I watch a woman take a photo
of a flowering tree with her phone.
A future where no one will look at it,
perpetual trembling which wasn’t
and isn’t. I have taken photos of a sunset.
In person, “wow” “beautiful”
but the picture can only be
as interesting as a word repeated until emptied.
I think I believe this.
Sunset the word holds more than a photo could.
Since it announces the sun then puts it away.
We went to the poppy preserve
where the poppies were few but generous clumps
of them grew right outside the fence
like a slightly cruel lesson.
I watched your face, just out of reach.
The flowers are diminished by the lens.
The woman tries and tries to make it right
bending her knees, tilting back.
I take a photo of a sunset, with flash.
I who think I have something
to learn from anything learned nothing from the streetlight
that shines obnoxiously into my bedroom.
This is my photo of a tree in bloom.
A thought unfolding
across somebody’s face.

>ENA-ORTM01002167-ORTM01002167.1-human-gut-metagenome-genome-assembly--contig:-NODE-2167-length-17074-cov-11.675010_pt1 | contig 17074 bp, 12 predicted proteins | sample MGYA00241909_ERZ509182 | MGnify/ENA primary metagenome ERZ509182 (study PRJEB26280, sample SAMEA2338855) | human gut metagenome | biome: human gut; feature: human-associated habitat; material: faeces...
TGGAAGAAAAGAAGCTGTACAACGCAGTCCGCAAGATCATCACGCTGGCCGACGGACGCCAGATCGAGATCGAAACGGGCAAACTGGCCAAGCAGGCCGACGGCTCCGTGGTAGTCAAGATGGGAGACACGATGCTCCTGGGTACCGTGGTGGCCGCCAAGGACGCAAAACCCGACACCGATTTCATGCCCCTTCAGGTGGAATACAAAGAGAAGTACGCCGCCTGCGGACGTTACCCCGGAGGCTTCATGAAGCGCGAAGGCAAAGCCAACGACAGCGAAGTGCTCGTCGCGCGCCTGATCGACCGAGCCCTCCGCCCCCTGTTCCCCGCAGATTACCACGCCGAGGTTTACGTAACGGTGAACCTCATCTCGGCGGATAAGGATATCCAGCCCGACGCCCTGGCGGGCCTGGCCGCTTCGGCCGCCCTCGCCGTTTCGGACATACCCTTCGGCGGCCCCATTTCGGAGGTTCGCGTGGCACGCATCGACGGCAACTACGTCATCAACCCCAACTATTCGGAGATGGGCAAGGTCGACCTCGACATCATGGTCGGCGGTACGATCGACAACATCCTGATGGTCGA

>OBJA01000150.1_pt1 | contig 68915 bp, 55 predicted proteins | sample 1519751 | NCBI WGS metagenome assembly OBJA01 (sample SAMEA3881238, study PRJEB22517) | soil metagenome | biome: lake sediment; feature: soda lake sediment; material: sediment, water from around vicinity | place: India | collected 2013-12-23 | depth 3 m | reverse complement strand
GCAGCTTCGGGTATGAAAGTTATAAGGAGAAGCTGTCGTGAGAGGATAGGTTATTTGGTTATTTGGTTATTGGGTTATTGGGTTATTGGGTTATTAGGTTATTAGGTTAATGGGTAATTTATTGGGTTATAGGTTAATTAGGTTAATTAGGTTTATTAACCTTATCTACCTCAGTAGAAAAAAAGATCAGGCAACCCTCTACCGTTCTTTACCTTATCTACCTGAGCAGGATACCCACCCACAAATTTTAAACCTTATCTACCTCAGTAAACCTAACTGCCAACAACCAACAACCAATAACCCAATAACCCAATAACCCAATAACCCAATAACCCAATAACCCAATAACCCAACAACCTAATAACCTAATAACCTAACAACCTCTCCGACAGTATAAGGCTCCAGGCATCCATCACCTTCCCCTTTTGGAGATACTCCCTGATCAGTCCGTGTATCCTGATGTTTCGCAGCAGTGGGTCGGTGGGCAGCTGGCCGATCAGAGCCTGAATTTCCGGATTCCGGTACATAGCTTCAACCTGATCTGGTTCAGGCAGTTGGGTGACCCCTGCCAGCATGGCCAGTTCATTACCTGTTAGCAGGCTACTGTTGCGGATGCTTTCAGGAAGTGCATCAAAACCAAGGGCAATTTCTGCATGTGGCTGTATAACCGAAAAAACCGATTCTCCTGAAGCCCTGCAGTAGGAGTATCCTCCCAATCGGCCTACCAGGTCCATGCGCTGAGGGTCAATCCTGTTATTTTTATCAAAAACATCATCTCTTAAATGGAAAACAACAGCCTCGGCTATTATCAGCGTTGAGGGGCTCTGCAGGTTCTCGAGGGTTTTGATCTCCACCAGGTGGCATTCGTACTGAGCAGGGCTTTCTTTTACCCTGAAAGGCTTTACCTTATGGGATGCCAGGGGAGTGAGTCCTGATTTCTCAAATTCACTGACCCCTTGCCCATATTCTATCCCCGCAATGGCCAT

boxes taped up and up then tied with twine | addressed on every side | in that careful longhand taught on other continents | they looked like mail bombs | going round and round the carousel | in a regional anxiety | stinking barrel of sheep’s cheese beaded in sweat | olive oil tin wrapped in much plastic | each printed letter a rounded separate bundle | standing on its own | the sore thumbs of my parents’ immigrant luggage at the United terminal | a friend who doesn’t speak at airports | except when spoken to | word for home that could also mean journey | or never-arrived | at the baggage claim | a person waits in a t-shirt printed with English words | whose arrangement is nonsensical | and it doesn’t matter | that what matters is far | while right here at any moment— | no one need remind anyone | tether that | suitcases duffels packages | taped and bound so emphatically they look like total crap| what matters is the words are undeniably English | anyone can tell you this | is why the shirt exists | tether that to this | anyone whose intimate particular knowledge lives | with a line drawn through it | “they were a simple people” | my mother often said | from whom she untethers | and bundles into packages | all taut with twine and sends away | at the carousel on which they circulate | printed with her surname | she could | and might refuse them | that “they were a simple—” | was the sort of thing that sparked in me a rage | which I am only now beginning to draw a line through | line I wish to repeople myself | on the other side of | with a friend | a dear friend | who | doesn’t speak at airports unless spoken to